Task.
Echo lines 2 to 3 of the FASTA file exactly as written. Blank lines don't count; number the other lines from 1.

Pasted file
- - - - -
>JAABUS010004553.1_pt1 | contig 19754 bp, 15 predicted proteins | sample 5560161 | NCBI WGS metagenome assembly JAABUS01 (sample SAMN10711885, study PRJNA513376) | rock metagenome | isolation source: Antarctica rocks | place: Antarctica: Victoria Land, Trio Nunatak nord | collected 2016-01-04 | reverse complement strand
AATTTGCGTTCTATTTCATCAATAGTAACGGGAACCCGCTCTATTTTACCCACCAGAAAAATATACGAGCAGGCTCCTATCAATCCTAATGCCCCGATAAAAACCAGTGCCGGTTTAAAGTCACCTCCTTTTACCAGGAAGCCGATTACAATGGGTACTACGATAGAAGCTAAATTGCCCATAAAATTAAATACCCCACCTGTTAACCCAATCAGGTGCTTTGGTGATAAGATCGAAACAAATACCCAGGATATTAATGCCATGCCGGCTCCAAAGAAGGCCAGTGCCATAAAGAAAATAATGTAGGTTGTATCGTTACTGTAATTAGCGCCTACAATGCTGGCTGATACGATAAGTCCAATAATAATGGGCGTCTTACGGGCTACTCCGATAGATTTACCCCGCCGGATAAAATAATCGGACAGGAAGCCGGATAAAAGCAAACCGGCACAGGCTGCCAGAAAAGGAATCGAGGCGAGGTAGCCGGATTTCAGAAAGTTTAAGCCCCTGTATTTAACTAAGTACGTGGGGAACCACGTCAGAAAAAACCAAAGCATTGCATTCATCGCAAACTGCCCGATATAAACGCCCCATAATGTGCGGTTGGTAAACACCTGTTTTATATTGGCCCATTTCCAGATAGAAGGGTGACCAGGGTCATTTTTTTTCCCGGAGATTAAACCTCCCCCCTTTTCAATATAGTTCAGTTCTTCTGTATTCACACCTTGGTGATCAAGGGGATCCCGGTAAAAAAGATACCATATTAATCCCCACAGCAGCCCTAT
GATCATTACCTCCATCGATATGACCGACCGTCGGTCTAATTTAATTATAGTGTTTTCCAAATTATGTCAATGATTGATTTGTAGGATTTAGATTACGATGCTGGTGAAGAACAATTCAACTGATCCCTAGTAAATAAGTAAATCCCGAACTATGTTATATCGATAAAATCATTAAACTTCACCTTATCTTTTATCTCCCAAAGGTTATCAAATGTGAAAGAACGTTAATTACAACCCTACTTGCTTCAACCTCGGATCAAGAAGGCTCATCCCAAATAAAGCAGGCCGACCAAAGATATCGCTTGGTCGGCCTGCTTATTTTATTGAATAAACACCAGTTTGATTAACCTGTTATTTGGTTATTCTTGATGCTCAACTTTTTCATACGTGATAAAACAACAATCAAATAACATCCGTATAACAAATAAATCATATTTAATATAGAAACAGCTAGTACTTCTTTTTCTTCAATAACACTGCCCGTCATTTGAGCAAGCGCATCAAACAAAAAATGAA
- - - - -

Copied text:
AATTTGCGTTCTATTTCATCAATAGTAACGGGAACCCGCTCTATTTTACCCACCAGAAAAATATACGAGCAGGCTCCTATCAATCCTAATGCCCCGATAAAAACCAGTGCCGGTTTAAAGTCACCTCCTTTTACCAGGAAGCCGATTACAATGGGTACTACGATAGAAGCTAAATTGCCCATAAAATTAAATACCCCACCTGTTAACCCAATCAGGTGCTTTGGTGATAAGATCGAAACAAATACCCAGGATATTAATGCCATGCCGGCTCCAAAGAAGGCCAGTGCCATAAAGAAAATAATGTAGGTTGTATCGTTACTGTAATTAGCGCCTACAATGCTGGCTGATACGATAAGTCCAATAATAATGGGCGTCTTACGGGCTACTCCGATAGATTTACCCCGCCGGATAAAATAATCGGACAGGAAGCCGGATAAAAGCAAACCGGCACAGGCTGCCAGAAAAGGAATCGAGGCGAGGTAGCCGGATTTCAGAAAGTTTAAGCCCCTGTATTTAACTAAGTACGTGGGGAACCACGTCAGAAAAAACCAAAGCATTGCATTCATCGCAAACTGCCCGATATAAACGCCCCATAATGTGCGGTTGGTAAACACCTGTTTTATATTGGCCCATTTCCAGATAGAAGGGTGACCAGGGTCATTTTTTTTCCCGGAGATTAAACCTCCCCCCTTTTCAATATAGTTCAGTTCTTCTGTATTCACACCTTGGTGATCAAGGGGATCCCGGTAAAAAAGATACCATATTAATCCCCACAGCAGCCCTAT
GATCATTACCTCCATCGATATGACCGACCGTCGGTCTAATTTAATTATAGTGTTTTCCAAATTATGTCAATGATTGATTTGTAGGATTTAGATTACGATGCTGGTGAAGAACAATTCAACTGATCCCTAGTAAATAAGTAAATCCCGAACTATGTTATATCGATAAAATCATTAAACTTCACCTTATCTTTTATCTCCCAAAGGTTATCAAATGTGAAAGAACGTTAATTACAACCCTACTTGCTTCAACCTCGGATCAAGAAGGCTCATCCCAAATAAAGCAGGCCGACCAAAGATATCGCTTGGTCGGCCTGCTTATTTTATTGAATAAACACCAGTTTGATTAACCTGTTATTTGGTTATTCTTGATGCTCAACTTTTTCATACGTGATAAAACAACAATCAAATAACATCCGTATAACAAATAAATCATATTTAATATAGAAACAGCTAGTACTTCTTTTTCTTCAATAACACTGCCCGTCATTTGAGCAAGCGCATCAAACAAAAAATGAA